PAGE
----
Commercial real estate brokers tend to be chest-thumping optimists. Post-pandemic corporate life is putting that to the test.
When Alice Fair flaunted north-facing views from the 48th floor of a skyscraper in Lower Manhattan, her audience was quiet. Most were on mute.
Ms. Fair, a commercial real estate broker, was seeking subletters at 3 World Trade Center on behalf of Uber, offering up more than 80,000 square feet of office space — a speck of the 102 million square feet on the Manhattan market. She made it clear there was room to negotiate.
This year, Ms. Fair, who works at CB Richard Ellis and has also represented Pinterest, TikTok and Time Inc., has returned to left-behind offices, disposing of dead plants and dead fish for clients, forwarding their mail and leading prospective subletters on virtual tours via Zoom.
“This morning was not a pretty one. It was: Do not open the fridge,” she said, referring to a visit in Midtown. “I can’t tell you how many times I’m like, ‘Is this part of my job?’”
The people who profit off corporate America’s use of offices are trying to coax corporate America back to the office.
Having refined their sales pitches to play up air filtration systems, flexible lease terms and swing space — “as you think about who’s going to be coming back in, or if you’ll need that large boardroom,” as Ms. Fair put it — brokers are back in their own workplaces in force, acknowledging that some things have changed while also seeking to prove to their clients, and themselves, that the office will soon return to something close to what it was.
With New York City set to reopen fully in July, and many companies expecting to summon workers back this summer and fall, those in commercial real estate are hoping that the rebirth they’ve tried to hasten may finally happen.
“We opened our offices as soon as we were allowed across the country,” said David Lipson, a vice chairman for Savills, a global brokerage firm. “If you’re in the office real-estate business, should you be comfortable getting too comfortable working from home?”
The industry, coming off a boom of continuous growth, has seen commissions fall off as vacancy rates have climbed to their highest levels in decades. Real estate executives, characteristically bullish on their prospects, are facing existential questions.
Offices have long been something of a tautology: Companies have needed offices because to be a company, you had to have an office. But more than a year of forced work-from-home for corporate America has upended that truism, leaving some C.F.O.s running the numbers on potential savings in rent and some employees loath to return to life as it was.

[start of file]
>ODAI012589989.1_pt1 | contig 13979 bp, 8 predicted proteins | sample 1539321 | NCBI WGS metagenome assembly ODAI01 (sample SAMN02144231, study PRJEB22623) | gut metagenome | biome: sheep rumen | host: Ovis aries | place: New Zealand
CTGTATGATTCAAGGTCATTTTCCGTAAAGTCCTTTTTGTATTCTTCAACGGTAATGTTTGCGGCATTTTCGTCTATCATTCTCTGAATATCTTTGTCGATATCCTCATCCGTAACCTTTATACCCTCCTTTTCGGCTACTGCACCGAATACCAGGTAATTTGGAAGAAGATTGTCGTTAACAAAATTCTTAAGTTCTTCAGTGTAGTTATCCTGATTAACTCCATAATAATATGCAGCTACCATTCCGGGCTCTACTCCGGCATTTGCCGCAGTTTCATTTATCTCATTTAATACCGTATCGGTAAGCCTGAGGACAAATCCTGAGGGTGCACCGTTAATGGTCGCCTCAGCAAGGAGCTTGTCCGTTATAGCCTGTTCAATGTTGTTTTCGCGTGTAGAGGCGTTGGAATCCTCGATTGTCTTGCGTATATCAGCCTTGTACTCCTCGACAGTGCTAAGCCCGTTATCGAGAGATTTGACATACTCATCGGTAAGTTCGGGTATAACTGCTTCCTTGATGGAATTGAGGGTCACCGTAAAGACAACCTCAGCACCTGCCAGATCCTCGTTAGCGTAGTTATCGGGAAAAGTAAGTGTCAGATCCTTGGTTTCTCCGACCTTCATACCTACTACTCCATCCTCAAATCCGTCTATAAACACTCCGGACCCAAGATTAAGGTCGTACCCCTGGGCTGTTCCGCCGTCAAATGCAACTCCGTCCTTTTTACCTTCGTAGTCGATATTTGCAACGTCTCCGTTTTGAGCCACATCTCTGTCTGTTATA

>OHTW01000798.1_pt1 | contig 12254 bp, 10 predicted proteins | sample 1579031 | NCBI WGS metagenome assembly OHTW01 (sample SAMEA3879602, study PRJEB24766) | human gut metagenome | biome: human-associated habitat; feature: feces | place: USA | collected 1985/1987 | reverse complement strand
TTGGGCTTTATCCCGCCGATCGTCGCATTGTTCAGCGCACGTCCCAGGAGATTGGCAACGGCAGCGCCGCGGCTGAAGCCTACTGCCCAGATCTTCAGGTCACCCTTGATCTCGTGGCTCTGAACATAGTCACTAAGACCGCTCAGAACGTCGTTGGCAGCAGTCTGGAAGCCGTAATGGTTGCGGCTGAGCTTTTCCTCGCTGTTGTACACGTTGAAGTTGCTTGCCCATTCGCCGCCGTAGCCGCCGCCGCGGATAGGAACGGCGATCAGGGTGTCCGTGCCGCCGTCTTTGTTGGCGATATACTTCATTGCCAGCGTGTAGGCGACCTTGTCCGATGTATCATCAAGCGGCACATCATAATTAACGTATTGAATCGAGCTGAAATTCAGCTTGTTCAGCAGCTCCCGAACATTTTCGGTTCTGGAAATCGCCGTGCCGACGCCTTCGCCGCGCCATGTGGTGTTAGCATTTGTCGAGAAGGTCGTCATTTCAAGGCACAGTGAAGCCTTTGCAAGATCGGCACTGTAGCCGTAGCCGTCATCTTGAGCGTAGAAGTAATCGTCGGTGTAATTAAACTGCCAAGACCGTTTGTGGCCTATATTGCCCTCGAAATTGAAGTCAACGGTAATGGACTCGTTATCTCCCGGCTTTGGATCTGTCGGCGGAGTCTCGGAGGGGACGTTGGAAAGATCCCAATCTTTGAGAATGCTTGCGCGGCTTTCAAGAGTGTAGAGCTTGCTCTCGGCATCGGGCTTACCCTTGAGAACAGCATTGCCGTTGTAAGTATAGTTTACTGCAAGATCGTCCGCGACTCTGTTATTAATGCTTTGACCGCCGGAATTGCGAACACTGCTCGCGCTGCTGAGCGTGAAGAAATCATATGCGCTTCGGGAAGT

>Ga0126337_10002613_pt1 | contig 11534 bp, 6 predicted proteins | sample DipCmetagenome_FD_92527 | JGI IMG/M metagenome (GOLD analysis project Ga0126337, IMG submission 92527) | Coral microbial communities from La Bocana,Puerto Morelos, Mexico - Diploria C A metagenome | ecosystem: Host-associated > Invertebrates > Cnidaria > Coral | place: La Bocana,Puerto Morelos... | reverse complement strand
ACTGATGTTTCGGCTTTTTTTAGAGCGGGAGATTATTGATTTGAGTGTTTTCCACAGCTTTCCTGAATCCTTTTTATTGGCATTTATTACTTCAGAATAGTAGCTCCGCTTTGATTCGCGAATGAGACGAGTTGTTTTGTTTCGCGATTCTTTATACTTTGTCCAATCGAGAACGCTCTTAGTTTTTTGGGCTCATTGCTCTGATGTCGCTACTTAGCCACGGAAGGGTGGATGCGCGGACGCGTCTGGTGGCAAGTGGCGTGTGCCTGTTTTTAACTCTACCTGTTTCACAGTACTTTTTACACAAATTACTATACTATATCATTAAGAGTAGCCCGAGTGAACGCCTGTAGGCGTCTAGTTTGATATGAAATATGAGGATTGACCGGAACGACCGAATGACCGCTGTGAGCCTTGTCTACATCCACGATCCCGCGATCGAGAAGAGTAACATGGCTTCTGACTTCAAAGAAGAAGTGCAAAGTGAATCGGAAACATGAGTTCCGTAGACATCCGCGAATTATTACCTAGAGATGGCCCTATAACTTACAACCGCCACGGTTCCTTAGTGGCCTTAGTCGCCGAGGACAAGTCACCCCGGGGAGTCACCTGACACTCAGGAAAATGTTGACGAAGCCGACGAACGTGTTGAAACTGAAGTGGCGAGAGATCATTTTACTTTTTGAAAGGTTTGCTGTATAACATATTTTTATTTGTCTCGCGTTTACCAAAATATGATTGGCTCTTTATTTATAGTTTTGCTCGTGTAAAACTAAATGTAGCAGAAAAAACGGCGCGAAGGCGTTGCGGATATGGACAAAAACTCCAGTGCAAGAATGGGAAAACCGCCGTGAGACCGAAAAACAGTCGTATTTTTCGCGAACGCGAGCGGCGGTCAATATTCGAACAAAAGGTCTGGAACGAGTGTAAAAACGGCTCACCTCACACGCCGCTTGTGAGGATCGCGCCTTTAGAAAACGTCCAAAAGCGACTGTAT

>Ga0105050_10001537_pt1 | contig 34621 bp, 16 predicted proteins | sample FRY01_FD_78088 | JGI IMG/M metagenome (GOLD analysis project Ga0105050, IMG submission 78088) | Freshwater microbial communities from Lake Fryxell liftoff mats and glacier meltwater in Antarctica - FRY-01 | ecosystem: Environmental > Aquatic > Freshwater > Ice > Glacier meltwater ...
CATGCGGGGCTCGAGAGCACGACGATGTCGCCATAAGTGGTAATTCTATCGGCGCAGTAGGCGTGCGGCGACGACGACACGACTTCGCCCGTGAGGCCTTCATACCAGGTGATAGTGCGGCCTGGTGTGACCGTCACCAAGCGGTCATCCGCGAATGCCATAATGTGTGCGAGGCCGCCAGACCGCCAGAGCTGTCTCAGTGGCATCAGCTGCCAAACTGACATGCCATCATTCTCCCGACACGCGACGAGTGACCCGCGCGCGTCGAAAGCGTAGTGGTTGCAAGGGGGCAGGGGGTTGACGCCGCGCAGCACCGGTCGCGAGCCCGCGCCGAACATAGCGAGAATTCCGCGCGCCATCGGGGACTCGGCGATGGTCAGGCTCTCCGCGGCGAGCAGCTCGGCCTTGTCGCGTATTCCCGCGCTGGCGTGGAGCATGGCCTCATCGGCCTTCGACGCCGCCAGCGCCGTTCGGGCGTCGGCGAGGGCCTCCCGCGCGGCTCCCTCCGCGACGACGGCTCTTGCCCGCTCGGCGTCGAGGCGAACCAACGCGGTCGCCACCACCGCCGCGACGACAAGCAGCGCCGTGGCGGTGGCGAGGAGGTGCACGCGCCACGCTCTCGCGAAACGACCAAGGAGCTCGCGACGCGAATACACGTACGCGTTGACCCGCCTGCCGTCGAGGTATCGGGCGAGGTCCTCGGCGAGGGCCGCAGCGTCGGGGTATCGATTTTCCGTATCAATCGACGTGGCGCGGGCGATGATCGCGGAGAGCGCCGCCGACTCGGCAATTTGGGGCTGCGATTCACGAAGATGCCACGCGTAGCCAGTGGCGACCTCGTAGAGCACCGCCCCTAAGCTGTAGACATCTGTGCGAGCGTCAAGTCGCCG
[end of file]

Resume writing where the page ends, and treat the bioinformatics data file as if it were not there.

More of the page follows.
Commercial real estate is a business populated mostly by chest-thumping optimists. It is not geared toward the circumspect, the timid or the tepid. But with 1.3 billion square feet of office space available across America’s top markets — and more now on the market in Manhattan than exists in all of Nashville, Orlando or San Antonio, according to the research firm CoStar — strains in rosy projections are showing. “We’re all going through some level of uncertainty right now,” Ms. Fair told prospective tenants in early April.
For now, the brokers are doing all they can: taking showings to Zoom; sweetening deals and offering leases with more wiggle room; embracing the idea of a more flexible workplace while betting that won’t backfire; and marketing the office as a place to which people want to return — if not for a full business week.
“Are offices going to be essential? They seem to be essential,” said Bruce Mosler, chairman of global brokerage at Cushman & Wakefield. “I’m optimistic the office is going to be the hub of the universe but, let’s face it, we’ve learned technology is going to play a bigger role. People are going to work a little differently.”
Who Can Look 10 Years Ahead?
Commercial real estate has hit hard times in recent memory, and it has always bounced back. The attacks of Sept. 11, 2001, led to a steep drop in business. The Great Recession was an even bigger setback. But the pandemic has been deeper and broader, with much of the country working from home for more than a year.
While the average price per square foot nationally has not dropped sharply, as landlords play a game of chicken with one another, they have sought to sweeten deals more discreetly, with concessions like free rent. Historically, during recessions, according to David Smith, global head of office research for Cushman and Wakefield, it takes a full year for commercial rents to start falling — and three more years for them to hit bottom.
Some companies have begun seizing opportunities to strike favorable deals. In March, the private equity firm Blackstone expanded its headquarters in New York, going against the grain and taking on 80,000 more square feet while also extending its existing leases.
“Have people moved out, have companies contracted, gone to Florida? Of course,” said William C. Rudin, chief executive of Rudin Management Company. “But there are signs that people are coming back, and it’s a tenant’s market.”
Most lease renewals over the last year were for shorter periods of time, according to data from Cushman & Wakefield, as businesses opted to defer big decisions.
Gone, at least for now, are leases that typically stretched to 10 and 15 years, according to Whitley Collins, global president for advisory and transaction services at CBRE. “What company today can look out two to three years,” he said, “let alone 10 to 15?”
The market has only grown more crowded, as the amount of space companies are seeking to shed keeps climbing. According to CoStar’s data, a record 24 million square feet of office space is available for sublease in Manhattan — a 56 percent rise from the start of 2020, and a figure far outstripping the 16 million square feet on offer at the height of the Great Recession. In some suburban markets like Dallas and Houston, too, that number has risen, according to CoStar.
The industry is holding out hope the trends might reverse. In a survey by Savills of 120 technology companies, the firm found that the proportion of those expecting to shrink their offices was 47 percent in March, down from 82 percent in October 2020.